The number of babies in the United States born with the congenital defect known as gastroschisis has more than doubled over the past 18 years, according to a recent report by the Centers for Disease Control and Prevention (CDC).

Infants suffering from gastroschisis are born with a hole in the wall of their stomach, leaving their internal organs such as liver and intestines to protrude from their abdomen.

Sufferers are often required to undergo immediate surgery to address the condition. CDC experts say babies that received surgery do well following the procedure.

Suzanne Gilboa, an epidemiologist and head of the National Center on Birth Defects and Developmental Disabilities (NCBDDD), said they are still unsure why the number of gastroschisis cases in the country is increasing.

Prevalence of Gastroschisis

In its report, the CDC said that gastroschisis is still considered a rare type of birth defect, despite the noticeable increase in the number of sufferers. In the U.S., an estimated 2,000 infants are born with the condition every year.

While the exact cause of gastroschisis remain a mystery, experts believe some factors such as alcohol use, smoking, illegal drug use and being underweight prior to becoming pregnant can increase the risk of developing the condition.

However, Gilboa said they do not know if these factors are what caused the spike in gastroschisis occurrence that they have observed.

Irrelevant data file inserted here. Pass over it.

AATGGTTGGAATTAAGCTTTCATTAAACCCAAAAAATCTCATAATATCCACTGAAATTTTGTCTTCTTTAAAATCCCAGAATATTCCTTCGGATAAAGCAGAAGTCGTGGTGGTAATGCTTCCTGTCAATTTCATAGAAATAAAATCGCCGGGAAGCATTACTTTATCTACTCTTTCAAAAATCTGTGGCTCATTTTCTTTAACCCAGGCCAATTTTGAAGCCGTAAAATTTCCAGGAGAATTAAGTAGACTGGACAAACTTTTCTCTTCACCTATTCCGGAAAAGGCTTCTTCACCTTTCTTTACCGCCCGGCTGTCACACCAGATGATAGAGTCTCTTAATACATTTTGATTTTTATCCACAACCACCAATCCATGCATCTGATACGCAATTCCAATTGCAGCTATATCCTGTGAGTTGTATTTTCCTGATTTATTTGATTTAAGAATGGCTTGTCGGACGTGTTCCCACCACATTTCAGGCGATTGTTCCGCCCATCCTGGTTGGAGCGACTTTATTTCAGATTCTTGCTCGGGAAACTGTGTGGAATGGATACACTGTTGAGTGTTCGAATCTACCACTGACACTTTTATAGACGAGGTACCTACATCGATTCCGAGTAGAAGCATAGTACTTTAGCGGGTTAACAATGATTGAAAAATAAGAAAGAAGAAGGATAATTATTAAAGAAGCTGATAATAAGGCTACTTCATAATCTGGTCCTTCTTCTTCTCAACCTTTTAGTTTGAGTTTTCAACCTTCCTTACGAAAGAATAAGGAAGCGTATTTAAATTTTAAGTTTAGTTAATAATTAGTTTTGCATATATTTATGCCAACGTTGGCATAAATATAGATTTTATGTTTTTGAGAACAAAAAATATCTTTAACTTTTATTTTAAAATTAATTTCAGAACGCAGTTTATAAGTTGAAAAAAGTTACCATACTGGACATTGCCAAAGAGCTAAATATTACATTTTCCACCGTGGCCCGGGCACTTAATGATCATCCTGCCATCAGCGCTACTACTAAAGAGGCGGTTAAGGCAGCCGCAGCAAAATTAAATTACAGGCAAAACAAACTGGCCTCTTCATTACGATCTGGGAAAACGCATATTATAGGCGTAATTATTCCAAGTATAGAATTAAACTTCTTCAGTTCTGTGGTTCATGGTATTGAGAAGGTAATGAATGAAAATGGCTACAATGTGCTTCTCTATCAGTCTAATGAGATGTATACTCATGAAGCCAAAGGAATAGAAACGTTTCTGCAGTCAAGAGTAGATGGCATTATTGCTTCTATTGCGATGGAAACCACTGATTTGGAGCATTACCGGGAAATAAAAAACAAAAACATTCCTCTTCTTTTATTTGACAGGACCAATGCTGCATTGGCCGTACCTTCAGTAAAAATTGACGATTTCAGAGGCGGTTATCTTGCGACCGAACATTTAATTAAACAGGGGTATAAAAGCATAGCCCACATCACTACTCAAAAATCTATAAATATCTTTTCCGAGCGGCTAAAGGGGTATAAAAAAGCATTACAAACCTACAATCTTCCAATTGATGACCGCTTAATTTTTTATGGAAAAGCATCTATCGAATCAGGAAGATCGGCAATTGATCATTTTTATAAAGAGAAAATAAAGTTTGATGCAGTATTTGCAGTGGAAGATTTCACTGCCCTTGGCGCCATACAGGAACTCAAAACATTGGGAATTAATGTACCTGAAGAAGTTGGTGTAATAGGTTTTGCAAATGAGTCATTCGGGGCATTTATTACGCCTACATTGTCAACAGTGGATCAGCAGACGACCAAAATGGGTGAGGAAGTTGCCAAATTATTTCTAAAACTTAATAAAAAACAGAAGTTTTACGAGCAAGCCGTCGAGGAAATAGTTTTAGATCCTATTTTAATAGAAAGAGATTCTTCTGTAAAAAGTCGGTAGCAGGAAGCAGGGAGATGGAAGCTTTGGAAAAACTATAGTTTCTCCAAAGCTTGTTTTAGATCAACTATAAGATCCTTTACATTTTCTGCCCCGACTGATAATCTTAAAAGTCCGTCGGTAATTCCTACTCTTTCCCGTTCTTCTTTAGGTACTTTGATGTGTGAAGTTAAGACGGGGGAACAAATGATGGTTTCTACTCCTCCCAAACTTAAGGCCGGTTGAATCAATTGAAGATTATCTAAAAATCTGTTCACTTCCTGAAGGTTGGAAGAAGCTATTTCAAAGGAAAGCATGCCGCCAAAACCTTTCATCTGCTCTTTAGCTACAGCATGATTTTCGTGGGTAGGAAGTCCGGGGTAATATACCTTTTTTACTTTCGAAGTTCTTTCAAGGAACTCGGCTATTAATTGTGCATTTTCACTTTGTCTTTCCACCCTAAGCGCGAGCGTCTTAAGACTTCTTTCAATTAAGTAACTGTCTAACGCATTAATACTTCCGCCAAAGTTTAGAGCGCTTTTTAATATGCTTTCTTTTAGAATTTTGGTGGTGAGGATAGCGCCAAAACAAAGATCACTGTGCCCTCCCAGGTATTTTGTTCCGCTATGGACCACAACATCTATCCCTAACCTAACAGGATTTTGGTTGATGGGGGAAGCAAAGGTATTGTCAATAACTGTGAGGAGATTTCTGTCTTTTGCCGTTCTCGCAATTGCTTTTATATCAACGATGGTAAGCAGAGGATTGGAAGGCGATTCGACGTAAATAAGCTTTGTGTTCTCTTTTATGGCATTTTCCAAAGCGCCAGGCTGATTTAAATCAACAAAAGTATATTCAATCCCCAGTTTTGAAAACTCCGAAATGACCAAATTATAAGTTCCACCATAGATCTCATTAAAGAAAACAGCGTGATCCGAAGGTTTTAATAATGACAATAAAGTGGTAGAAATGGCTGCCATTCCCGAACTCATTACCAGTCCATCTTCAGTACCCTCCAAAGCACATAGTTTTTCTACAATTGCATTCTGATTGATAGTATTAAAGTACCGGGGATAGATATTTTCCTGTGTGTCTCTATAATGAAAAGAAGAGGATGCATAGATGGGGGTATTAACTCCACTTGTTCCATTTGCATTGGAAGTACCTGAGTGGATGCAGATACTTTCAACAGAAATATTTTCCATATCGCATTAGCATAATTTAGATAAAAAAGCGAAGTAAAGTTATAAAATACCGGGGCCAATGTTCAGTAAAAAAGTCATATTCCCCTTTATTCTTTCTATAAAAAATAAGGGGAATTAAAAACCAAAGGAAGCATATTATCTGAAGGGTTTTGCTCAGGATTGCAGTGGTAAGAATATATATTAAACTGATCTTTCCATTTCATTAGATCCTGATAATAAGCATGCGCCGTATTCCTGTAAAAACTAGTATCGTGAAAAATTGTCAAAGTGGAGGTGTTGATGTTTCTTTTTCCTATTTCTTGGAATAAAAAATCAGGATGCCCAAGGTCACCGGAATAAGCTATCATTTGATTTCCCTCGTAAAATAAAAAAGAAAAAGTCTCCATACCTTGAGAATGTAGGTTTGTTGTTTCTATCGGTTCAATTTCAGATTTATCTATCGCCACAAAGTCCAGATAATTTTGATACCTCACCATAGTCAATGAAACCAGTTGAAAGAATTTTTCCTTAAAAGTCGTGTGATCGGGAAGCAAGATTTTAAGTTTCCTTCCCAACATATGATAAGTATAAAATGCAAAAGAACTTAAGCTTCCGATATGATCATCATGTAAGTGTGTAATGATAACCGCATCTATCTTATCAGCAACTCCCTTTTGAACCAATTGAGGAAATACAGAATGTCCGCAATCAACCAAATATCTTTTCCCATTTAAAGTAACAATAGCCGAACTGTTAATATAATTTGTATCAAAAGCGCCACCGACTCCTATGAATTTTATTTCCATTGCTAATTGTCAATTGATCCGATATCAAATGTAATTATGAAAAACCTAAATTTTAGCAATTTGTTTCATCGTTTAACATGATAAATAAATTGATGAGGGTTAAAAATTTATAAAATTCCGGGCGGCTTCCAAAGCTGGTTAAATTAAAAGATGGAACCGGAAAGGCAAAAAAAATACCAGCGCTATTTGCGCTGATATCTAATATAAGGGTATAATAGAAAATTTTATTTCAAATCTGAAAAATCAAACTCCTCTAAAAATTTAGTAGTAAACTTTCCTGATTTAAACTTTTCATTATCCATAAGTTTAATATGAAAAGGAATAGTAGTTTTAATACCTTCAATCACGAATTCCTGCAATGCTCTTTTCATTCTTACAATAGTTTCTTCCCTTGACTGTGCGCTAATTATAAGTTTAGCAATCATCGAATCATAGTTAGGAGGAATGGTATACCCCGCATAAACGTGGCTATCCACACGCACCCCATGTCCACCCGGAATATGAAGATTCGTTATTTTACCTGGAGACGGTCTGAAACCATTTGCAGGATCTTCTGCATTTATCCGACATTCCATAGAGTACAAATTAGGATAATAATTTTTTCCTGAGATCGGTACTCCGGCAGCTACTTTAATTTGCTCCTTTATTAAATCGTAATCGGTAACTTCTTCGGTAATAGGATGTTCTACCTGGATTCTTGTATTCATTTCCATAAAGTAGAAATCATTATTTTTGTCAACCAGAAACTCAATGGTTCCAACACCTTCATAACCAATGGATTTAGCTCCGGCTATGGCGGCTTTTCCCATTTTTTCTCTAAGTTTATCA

The CDC examined data collected from different 14 states, which include Arizona, California, Iowa, Georgia, New York, Oklahoma and Texas. The figures comprise approximately one third of infants born in the U.S. from 1995 to 2012.

The condition was mostly seen among mothers who were younger than 20 years old. The biggest rise in gastroschisis cases mostly involved infants born to mothers who were 20 years old or younger and non-Hispanic black.

Dr. Coleen Boyle, director of the NCBDDD, said that it is crucial for public health research to find out why certain mothers are more susceptible to having babies with the condition.

Surgery

Doctors can identify if an infant has gastroschisis by conducting an ultrasound of the mother's womb during pregnancy. After birth, the baby with the condition would have to undergo surgery immediately so that the organs can be put back into the abdomen and the hole in the abdominal wall can be repaired.

Neonatologist Dr. Leslie A Lusk of the University of California, San Francisco (UCSF) explained that there is a big discussion among doctors regarding the best way to carry out the surgery and how invasive the procedure should be. The main objective, however, is to put the abdominal organs back in the body.

Doctors say once the hole in the abdominal wall has been closed, the baby can get a chance to live a normal and healthy life, provided that the organs are not injured.

Dr. Lusk said gastroschisis is generally a non-fatal condition and that it can be properly addressed. However, patients can suffer lasting complications related to their bowel, which could require another surgery in the future.

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